“Switzerland should be able to improve its image on this strategic issue in the years to come,” recently saidExternal link Jean-Pierre Hubaux, professor at EPFL and academic director of the Center for Digital Trust.
Worried about the security of the data you share online? Do you think that each state should be “sovereign” over the data of its citizens? Let me knowExternal link What you think.
The digital counter-offensive in action
But interesting initiatives are also coming out of Switzerland. Recently, the Geneva-based non-profit foundation Swiss Digital Initiative (SDI) launched a Swiss Digital TrustmarkExternal link identify trustworthy digital services in terms of transparency, security and data protection. I had already mentioned it in an article some time ago, in which I addressed the issue of trust in new technologies.
“Just like the organic label or the nutritional table, the Digital Trust Label acts as a guarantee of trust in the digital world”, explains Doris Leuthard, President of the SDI.
The initiative is certainly commendable, as it aims to increase ethics in the digital space and provide guarantees to consumers. Other countries in Europe have also launched similar projects, such as Denmark, Germany and France.
The real challenge, however, is to develop an internationally valid label; but it seems very complicated at the moment. In addition, labeling processes must be transparent and guarantee the independence of control bodies. These points should be better clarified by the SDI and the public and private partners involved in the Swiss label project (such as AXA, Credit Suisse and Swisscom).
On the positive side, awareness of these issues is growing: civil society is working to influence the digital transformation. The digital rights activist community is made up of citizens committed to raising public awareness of the importance of their personal data, which is often “given” to large corporations without even knowing what they will do with it and how they will store it.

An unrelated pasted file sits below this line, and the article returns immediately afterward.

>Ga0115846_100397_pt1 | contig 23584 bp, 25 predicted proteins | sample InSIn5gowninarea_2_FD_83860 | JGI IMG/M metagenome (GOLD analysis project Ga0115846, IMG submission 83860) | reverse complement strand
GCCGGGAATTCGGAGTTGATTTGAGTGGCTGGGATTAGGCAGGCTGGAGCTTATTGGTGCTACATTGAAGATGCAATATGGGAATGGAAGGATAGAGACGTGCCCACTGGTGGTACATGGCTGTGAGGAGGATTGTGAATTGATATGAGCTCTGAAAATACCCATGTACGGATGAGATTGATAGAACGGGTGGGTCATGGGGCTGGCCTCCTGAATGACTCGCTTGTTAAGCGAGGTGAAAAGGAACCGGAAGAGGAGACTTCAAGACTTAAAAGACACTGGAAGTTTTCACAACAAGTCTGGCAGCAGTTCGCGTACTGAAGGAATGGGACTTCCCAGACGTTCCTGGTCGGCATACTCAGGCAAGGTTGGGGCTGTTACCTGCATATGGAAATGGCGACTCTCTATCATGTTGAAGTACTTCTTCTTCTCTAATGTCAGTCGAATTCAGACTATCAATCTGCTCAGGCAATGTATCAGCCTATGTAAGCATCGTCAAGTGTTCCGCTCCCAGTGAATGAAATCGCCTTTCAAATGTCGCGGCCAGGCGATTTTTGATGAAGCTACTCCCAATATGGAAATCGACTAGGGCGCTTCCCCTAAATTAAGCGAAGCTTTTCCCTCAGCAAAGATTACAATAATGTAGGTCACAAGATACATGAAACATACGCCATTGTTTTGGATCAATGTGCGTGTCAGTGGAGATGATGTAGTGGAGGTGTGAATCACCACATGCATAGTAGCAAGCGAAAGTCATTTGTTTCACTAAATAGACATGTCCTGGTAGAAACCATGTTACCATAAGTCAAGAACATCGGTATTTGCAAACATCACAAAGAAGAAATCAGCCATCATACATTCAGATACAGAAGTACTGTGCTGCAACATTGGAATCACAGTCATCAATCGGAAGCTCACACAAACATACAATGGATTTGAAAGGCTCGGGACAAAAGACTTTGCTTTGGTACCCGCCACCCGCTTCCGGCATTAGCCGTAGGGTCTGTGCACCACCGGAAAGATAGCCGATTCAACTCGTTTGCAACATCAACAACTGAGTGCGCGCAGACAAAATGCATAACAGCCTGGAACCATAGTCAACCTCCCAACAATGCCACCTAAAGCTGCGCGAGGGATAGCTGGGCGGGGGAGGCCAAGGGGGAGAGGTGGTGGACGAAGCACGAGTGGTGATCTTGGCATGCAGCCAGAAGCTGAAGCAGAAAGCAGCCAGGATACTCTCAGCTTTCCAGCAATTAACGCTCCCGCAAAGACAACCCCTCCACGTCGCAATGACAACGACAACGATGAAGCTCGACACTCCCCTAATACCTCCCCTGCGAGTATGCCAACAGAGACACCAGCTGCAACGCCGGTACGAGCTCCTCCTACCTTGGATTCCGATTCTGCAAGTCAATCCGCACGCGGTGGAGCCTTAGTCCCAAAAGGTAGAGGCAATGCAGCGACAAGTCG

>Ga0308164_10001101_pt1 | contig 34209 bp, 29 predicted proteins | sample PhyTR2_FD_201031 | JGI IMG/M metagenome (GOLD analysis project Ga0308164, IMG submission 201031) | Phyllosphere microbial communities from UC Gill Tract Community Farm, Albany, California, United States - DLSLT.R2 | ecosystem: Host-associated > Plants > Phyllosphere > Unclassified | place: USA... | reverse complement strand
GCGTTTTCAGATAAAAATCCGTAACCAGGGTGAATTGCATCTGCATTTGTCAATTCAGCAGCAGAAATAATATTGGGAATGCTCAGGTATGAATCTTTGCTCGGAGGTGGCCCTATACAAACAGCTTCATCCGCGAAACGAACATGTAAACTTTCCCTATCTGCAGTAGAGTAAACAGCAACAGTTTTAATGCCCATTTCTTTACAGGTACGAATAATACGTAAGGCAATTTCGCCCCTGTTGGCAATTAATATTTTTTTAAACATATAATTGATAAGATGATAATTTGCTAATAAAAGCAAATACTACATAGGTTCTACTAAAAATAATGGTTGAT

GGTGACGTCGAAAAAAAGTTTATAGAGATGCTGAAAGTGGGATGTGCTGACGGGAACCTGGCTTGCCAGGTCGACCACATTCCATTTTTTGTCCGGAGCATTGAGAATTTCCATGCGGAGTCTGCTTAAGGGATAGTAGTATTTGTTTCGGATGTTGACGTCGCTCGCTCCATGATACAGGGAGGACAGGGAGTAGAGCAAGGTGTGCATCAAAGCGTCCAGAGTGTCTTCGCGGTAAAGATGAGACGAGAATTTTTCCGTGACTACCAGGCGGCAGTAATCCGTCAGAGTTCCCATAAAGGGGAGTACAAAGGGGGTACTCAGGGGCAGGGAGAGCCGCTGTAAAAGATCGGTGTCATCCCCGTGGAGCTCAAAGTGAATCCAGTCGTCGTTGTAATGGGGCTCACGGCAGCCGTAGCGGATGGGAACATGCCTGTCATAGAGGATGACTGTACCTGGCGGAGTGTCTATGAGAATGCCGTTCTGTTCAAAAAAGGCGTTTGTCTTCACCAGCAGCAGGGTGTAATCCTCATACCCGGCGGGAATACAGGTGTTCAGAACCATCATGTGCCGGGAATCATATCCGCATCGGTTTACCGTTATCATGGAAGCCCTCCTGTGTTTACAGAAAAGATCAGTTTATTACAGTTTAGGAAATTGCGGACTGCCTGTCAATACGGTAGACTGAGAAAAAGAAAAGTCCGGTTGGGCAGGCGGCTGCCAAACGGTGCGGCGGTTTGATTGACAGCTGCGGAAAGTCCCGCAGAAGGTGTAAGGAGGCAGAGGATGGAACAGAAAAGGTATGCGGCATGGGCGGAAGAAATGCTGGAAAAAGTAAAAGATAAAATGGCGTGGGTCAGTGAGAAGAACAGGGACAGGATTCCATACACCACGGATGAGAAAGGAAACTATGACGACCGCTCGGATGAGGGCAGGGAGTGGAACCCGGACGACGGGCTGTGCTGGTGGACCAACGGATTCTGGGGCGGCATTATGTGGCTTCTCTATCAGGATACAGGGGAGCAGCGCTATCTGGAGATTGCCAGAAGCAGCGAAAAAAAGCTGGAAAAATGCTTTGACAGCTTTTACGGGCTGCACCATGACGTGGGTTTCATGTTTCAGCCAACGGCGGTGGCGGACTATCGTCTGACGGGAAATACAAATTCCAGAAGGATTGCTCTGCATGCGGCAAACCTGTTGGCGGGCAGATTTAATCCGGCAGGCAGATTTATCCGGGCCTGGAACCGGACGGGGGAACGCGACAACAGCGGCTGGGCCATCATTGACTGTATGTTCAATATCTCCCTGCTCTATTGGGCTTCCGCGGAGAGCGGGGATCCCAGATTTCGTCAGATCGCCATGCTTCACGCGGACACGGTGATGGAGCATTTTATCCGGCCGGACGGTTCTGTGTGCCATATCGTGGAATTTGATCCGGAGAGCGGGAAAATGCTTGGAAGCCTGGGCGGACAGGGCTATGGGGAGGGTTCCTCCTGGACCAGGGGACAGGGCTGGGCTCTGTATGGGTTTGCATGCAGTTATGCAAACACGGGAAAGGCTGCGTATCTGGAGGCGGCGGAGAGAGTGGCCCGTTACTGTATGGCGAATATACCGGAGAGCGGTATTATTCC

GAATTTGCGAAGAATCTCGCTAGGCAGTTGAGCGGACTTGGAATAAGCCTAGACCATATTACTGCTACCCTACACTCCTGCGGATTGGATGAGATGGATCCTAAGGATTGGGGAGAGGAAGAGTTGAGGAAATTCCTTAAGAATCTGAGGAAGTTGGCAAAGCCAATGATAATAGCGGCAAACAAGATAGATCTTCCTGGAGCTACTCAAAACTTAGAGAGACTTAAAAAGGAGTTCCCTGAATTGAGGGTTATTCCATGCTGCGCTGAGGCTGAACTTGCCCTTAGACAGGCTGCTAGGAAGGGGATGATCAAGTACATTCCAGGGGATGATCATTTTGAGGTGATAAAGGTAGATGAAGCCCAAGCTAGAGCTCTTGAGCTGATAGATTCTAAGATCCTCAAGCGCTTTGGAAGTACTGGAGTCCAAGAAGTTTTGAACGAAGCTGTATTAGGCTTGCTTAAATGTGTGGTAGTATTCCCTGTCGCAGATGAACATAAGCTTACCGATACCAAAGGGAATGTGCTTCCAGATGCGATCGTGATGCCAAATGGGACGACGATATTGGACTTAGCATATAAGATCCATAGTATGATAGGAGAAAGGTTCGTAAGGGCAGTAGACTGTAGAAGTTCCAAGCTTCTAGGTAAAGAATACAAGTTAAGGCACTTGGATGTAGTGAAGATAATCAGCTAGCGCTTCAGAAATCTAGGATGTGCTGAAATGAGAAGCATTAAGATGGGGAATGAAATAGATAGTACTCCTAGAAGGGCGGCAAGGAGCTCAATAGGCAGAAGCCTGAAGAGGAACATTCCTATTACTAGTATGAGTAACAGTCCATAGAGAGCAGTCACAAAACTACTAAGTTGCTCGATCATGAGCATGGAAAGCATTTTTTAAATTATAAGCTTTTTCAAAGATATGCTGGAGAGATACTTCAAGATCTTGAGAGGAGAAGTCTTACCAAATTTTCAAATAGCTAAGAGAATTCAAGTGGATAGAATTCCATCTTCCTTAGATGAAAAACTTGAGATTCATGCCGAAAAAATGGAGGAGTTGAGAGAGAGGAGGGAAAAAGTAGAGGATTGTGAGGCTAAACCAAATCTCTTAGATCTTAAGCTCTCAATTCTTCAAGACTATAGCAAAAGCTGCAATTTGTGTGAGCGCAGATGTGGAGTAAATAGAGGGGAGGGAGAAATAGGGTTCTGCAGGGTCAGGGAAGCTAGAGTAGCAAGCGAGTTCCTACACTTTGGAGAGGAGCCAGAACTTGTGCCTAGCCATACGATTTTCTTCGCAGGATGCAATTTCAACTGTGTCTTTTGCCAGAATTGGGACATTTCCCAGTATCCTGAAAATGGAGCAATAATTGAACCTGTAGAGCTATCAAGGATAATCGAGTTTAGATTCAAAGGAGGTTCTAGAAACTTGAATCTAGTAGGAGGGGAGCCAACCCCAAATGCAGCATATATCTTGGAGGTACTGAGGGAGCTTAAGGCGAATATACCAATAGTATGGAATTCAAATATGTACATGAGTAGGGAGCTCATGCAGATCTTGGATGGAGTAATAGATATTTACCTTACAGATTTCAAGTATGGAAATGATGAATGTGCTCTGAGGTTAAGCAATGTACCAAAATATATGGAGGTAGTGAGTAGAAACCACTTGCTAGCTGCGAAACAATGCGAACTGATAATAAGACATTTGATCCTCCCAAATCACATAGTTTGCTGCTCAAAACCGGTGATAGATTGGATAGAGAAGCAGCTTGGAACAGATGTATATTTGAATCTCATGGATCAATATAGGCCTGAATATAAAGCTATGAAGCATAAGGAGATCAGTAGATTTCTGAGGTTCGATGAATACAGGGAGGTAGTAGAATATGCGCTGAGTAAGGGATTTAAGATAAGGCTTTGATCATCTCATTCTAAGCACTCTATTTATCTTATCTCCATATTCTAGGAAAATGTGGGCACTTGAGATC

One of the most active campaigners in this regard in Switzerland is Nikki Böhler, who is covered in the first episode of Swiss public television SRF’s new series “Digital Offensive”, republished by SWI swissinfo.ch. My colleague Michele Andina tells us more:
“Digital transformation is shaping new movements, new subcultures, new ways of thinking. From digital nomads, who work by traveling the world, to new millennium artists, who sell their work in the form of non-fungible tokens ( NFT ), to activists who fight to raise awareness of the value of our data: they are all featured in the series “Digital Offensives”. The series chronicles the work and lives of five young people trying to make a difference in the digital world.”
Dates to remember: February 11 and 13
February 11 is the International Day of Women and Girls in ScienceExternal link. SWI swissinfo.ch will celebrate this day with a series of articles, videos and portraits of women who have shaped and are shaping the scientific and technological landscape in Switzerland and around the world. Do not miss!
On February 13, Swiss voters will vote to ban animal testing. In addition, the popular initiative, currently being voted on, also calls for the prohibition of all experimentation on humans, as well as the importation of new products developed using such methods. SWI swissinfo.ch will closely follow the results of the vote and the possible implications for the world of science.